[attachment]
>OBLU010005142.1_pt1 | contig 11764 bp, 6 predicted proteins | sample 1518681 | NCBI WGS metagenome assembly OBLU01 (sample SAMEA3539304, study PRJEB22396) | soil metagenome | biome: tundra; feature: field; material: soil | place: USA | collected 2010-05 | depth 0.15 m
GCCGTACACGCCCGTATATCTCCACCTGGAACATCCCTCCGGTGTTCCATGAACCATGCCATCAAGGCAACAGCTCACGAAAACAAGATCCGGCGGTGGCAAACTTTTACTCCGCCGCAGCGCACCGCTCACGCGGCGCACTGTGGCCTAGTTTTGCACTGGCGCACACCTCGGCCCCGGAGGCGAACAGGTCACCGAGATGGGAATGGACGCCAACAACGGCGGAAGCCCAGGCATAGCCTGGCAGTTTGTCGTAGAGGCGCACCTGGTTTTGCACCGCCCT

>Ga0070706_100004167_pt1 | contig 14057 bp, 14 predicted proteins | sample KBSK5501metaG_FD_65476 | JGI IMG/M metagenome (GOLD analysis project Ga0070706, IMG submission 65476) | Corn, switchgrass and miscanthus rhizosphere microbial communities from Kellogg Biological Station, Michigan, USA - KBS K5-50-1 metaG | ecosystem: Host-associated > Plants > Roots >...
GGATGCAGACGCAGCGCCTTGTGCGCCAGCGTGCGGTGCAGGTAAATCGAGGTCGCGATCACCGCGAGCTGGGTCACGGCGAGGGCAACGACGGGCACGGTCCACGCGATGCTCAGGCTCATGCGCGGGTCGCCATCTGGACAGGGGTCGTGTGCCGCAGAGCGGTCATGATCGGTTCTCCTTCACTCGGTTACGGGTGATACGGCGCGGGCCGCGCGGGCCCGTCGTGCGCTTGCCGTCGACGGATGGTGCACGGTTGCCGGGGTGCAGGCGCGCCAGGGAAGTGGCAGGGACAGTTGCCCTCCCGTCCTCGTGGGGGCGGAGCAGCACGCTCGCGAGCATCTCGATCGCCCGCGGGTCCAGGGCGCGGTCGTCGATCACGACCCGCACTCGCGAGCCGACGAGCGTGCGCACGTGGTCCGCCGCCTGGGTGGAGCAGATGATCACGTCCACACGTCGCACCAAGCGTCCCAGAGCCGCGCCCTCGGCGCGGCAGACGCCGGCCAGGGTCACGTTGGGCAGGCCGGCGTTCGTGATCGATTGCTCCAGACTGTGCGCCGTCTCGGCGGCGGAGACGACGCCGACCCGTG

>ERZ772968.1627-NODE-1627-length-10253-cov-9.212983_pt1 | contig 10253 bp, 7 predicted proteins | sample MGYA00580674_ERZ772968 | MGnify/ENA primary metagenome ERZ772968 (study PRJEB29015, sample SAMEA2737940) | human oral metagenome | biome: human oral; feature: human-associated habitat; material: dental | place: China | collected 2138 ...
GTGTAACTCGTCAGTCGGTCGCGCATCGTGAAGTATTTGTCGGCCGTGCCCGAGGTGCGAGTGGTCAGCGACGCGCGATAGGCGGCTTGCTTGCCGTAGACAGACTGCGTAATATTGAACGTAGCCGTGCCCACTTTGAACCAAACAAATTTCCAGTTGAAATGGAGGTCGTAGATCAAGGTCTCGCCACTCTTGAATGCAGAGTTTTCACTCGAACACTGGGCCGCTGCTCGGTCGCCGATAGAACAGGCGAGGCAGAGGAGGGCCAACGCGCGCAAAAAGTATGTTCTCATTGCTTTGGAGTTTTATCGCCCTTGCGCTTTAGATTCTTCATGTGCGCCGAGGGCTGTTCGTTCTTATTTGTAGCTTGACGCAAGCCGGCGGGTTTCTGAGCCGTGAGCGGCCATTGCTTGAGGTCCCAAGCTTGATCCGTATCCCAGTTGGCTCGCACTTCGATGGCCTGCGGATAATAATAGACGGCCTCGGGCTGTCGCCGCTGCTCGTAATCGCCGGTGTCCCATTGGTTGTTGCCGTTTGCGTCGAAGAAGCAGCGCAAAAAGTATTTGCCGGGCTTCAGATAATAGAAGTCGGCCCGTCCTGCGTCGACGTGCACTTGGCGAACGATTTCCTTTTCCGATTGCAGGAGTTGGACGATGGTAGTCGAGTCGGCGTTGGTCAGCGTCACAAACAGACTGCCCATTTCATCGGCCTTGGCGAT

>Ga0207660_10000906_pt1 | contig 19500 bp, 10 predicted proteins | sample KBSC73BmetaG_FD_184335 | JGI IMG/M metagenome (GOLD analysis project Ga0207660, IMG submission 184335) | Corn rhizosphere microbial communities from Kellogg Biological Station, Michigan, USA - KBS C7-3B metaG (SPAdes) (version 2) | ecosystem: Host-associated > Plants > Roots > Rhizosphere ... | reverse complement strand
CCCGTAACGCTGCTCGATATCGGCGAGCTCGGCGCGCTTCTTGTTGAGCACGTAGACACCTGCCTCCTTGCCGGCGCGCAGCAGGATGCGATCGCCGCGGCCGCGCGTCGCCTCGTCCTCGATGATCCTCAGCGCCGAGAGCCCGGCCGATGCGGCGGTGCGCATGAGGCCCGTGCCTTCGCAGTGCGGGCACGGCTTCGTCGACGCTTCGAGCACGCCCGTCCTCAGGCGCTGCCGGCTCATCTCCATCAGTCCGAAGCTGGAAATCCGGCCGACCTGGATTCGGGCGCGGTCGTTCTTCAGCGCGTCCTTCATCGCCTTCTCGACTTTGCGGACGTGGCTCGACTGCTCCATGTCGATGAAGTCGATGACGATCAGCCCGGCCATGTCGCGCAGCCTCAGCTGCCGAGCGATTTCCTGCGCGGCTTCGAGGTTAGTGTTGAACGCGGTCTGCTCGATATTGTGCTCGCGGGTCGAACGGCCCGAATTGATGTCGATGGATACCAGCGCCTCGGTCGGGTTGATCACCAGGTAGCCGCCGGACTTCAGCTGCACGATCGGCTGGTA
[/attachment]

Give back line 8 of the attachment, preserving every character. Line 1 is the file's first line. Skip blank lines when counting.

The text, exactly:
CCCGTAACGCTGCTCGATATCGGCGAGCTCGGCGCGCTTCTTGTTGAGCACGTAGACACCTGCCTCCTTGCCGGCGCGCAGCAGGATGCGATCGCCGCGGCCGCGCGTCGCCTCGTCCTCGATGATCCTCAGCGCCGAGAGCCCGGCCGATGCGGCGGTGCGCATGAGGCCCGTGCCTTCGCAGTGCGGGCACGGCTTCGTCGACGCTTCGAGCACGCCCGTCCTCAGGCGCTGCCGGCTCATCTCCATCAGTCCGAAGCTGGAAATCCGGCCGACCTGGATTCGGGCGCGGTCGTTCTTCAGCGCGTCCTTCATCGCCTTCTCGACTTTGCGGACGTGGCTCGACTGCTCCATGTCGATGAAGTCGATGACGATCAGCCCGGCCATGTCGCGCAGCCTCAGCTGCCGAGCGATTTCCTGCGCGGCTTCGAGGTTAGTGTTGAACGCGGTCTGCTCGATATTGTGCTCGCGGGTCGAACGGCCCGAATTGATGTCGATGGATACCAGCGCCTCGGTCGGGTTGATCACCAGGTAGCCGCCGGACTTCAGCTGCACGATCGGCTGGTA